Elena Candelo

Chapter 11. Marketing Progress: A Never-Ending Story

Abstract
During the 1960s, progress in marketing strategies driven by firms spurred on and led a strong evolution in marketing research, academic studies, and management literature. These included Sloan’s My Years with General Motors, Levitt’s Marketing Myopia, Ansoff’s product/market matrix, Borden and McCarthy’s marketing mix concept, Andrews’ contribution to the SWOT analysis, the “learning curve”, and the rise and fall of portfolio management, to mention just a few. All of them, directly or indirectly, had a considerable impact on the evolution of marketing strategies in the car industry, in which, due to the major investments and long product cycle, firms were desperately seeking tools and concepts to help them face uncertainty. The best contributions often came from managers who, during their professional lives, had introduced innovations and then successfully laid out their experience in articles or books. There was no shortage of academics and creative talent, such as Alfred Chandler, Theodore Levitt, and Robert Buzzell, who conceptualised management techniques or practices previously introduced and tested through the marketing function of carmakers. Consulting firms played a special role. Called upon to study situations and propose solutions, they achieved considerable success (more than academics) with the problems of car companies, in light of the actions taken by management and the results obtained by their proposals. Some of their best solutions became part of management’s repertoire and were included in MBA textbooks, often using cases drawn from the car industry, such as the “BCG’s growth-share matrix” and the GE/McKinsey matrix.
Elena Candelo

The Electronic and Software Age: A Rapidly Evolving Landscape

Frontmatter

Chapter 12. The First Oil Shock: A Turning Point in Production and Marketing

Abstract
The sharp increase in the price of oil—first in 1973 and then again in 1979—signalled a change in the structure of the competition, what to produce, and marketing strategies in the car industry. The oil crisis harmed the Big Three badly as American consumers turned to Japanese manufacturers. The oil crisis had pushed Americans to purchase cars on the basis of fuel consumption rather than segmentation based on social class. Having defined social class differences for half a century, the full-sized model market was now destroyed by Americans’ preference for the smaller, more fuel-efficient Japanese cars. The mantra “listen to the voice of the customers” once again generated substantial results. The Japanese began to patiently build up a distribution network in the U.S. and, most importantly, to gain recognition for the quality of their products, their attentive after-sales service, the safety of their vehicles, and their reduction of harmful emissions into the atmosphere. In Western Europe, the consequences of the oil crisis were dramatic. Two trends came to light: (1) more cost-conscious consumers; and (2) the emergence of the German “premium brands”. Audi, BMW, Mercedes, and Porsche developed a new “premium brand” strategy. During the 1970s and the early 1980s, the major carmakers began to extend the perimeters of their brand portfolios. They realised it was possible to serve more segments (through more brands) with great benefits in terms of lowering average costs, but to be able to do so, they needed to be able to sell at different prices in the various segments.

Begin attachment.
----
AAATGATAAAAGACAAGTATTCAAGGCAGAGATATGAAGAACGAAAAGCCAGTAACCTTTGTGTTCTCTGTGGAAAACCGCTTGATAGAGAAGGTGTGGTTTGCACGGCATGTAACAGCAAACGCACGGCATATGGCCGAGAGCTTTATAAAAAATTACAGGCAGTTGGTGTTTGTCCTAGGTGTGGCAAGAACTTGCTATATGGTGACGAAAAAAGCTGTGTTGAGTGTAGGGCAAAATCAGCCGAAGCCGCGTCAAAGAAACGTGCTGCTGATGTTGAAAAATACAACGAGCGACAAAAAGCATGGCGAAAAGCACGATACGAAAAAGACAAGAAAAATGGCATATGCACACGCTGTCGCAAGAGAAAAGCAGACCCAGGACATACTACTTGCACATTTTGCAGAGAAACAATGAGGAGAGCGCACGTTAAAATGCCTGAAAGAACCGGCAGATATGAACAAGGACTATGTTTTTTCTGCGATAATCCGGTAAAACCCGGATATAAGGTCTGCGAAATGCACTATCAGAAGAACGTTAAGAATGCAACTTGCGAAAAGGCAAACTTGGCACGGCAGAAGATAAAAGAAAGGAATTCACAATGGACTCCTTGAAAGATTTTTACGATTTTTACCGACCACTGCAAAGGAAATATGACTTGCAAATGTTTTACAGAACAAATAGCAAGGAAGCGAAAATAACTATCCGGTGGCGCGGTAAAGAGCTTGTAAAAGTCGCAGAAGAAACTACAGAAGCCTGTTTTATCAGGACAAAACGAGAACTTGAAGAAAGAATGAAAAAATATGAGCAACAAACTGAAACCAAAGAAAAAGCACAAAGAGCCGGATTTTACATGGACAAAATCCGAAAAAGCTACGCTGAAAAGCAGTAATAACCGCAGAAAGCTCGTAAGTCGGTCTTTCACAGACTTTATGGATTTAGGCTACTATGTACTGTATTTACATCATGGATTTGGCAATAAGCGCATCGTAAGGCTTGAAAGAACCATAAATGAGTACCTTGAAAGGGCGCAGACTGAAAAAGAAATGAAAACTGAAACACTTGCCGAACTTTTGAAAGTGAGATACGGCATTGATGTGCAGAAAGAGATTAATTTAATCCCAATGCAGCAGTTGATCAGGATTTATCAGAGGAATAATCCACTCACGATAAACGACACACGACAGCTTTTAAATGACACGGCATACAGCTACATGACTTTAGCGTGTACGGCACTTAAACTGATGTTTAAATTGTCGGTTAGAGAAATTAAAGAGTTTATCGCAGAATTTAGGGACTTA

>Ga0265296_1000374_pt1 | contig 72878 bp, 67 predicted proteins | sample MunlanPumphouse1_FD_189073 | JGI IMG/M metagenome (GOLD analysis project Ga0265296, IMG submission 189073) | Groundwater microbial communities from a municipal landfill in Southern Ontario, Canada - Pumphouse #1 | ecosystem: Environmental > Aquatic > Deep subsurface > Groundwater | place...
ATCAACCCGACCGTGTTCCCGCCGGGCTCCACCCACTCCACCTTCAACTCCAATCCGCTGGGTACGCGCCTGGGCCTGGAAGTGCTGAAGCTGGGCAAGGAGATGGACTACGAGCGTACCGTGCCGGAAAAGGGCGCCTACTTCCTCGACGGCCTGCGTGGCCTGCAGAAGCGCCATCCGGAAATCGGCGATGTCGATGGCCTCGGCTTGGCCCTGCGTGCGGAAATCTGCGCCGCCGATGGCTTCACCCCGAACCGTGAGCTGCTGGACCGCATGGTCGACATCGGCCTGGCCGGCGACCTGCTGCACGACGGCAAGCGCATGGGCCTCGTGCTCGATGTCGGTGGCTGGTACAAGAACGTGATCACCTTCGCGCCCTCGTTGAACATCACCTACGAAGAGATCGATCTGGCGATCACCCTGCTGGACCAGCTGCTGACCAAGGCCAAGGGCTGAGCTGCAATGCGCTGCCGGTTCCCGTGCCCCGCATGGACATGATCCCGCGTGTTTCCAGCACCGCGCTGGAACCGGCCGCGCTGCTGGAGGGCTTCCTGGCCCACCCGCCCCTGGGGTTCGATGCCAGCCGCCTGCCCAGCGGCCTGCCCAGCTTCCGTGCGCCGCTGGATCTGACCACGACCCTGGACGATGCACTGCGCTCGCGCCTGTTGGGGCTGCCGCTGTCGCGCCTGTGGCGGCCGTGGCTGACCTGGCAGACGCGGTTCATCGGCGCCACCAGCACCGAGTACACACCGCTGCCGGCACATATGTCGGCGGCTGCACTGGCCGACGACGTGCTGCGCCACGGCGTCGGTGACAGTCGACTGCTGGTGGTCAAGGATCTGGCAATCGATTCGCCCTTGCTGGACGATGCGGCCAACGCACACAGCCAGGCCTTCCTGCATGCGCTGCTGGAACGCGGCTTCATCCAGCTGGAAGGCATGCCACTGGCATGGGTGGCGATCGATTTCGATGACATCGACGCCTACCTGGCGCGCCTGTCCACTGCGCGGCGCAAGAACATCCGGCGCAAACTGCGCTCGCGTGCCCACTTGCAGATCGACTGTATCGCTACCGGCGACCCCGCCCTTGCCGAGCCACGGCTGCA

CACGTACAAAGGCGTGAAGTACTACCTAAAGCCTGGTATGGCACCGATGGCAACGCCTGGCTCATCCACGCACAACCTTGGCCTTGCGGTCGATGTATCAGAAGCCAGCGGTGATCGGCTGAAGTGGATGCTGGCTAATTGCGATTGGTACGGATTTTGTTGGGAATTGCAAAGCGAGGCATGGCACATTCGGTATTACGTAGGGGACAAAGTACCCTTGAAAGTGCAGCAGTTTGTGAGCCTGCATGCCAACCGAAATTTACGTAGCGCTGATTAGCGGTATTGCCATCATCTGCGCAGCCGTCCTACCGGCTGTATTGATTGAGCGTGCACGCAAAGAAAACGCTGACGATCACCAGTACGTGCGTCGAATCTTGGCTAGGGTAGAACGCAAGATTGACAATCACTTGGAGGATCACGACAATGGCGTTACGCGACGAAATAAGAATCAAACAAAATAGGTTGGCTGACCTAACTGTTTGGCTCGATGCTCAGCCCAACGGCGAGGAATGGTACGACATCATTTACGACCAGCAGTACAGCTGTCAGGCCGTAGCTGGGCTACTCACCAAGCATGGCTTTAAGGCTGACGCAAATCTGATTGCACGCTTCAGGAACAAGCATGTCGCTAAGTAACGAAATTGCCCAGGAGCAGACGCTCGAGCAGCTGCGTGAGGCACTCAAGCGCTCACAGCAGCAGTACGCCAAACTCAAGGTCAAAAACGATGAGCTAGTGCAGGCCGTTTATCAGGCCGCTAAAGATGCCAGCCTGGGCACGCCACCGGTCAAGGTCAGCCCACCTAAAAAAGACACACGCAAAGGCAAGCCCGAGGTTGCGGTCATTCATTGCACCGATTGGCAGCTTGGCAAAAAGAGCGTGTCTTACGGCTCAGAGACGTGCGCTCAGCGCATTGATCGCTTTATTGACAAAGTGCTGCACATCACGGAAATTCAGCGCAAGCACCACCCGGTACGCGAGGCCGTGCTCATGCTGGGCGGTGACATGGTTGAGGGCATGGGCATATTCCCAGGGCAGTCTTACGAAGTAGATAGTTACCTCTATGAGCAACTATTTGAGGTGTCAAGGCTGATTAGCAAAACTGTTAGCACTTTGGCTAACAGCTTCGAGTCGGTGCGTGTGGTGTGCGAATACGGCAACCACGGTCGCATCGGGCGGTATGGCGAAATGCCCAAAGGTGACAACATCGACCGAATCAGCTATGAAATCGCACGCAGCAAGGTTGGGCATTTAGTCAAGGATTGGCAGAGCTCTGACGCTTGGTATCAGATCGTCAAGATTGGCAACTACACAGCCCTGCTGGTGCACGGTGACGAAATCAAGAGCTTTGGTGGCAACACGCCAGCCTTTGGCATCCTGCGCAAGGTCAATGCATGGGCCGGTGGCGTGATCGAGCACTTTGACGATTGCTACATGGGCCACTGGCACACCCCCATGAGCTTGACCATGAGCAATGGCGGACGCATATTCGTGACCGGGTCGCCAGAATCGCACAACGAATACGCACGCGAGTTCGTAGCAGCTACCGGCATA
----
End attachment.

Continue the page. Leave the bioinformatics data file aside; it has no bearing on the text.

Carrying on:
Elena Candelo

Chapter 13. Mass Customization: Another Marketing Breakthrough

Abstract
In the 1990s, driven by further changes in technologies and customer expectations, marketing strategies in the car industry achieved another breakthrough. In their pursuit of excellence, some carmakers successfully pioneered the shift towards mass customization. In the early 1990s, two stages of the value chain were partly mixed/blended together: mass production, and mass distribution. This change was driven by three key factors, namely: (1) limits to the mass production process; (2) divisions into social classes, age differences, differences in lifestyle, and inequalities in the distribution of income, which reduced the homogeneity of the markets and drove towards dishomogeneity; and (3) instability of demand. There was a transition from a sellers’ market to a buyers’ one, and from markets “ruled” by sellers to markets “ruled” by buyers. In place of homogeneous markets, standardised products and long product life cycles, a new market structure emerged, consisting of heterogeneous and fragmented markets, a variety of products and shortening product life cycles. The internet significantly increased the possibilities of mass customization. Carmakers were able to put together components and modules as requested by customers at the last minute before delivery. While the main goal of mass production was to develop, produce, and market automobiles at prices low enough “that nearly everyone could afford them”, the main goal of mass customization was to develop, produce, and market affordable automobiles and services so that “nearly everyone would find exactly what they want”.
Elena Candelo

Chapter 14. Braced for a New Model of Creating Value

Abstract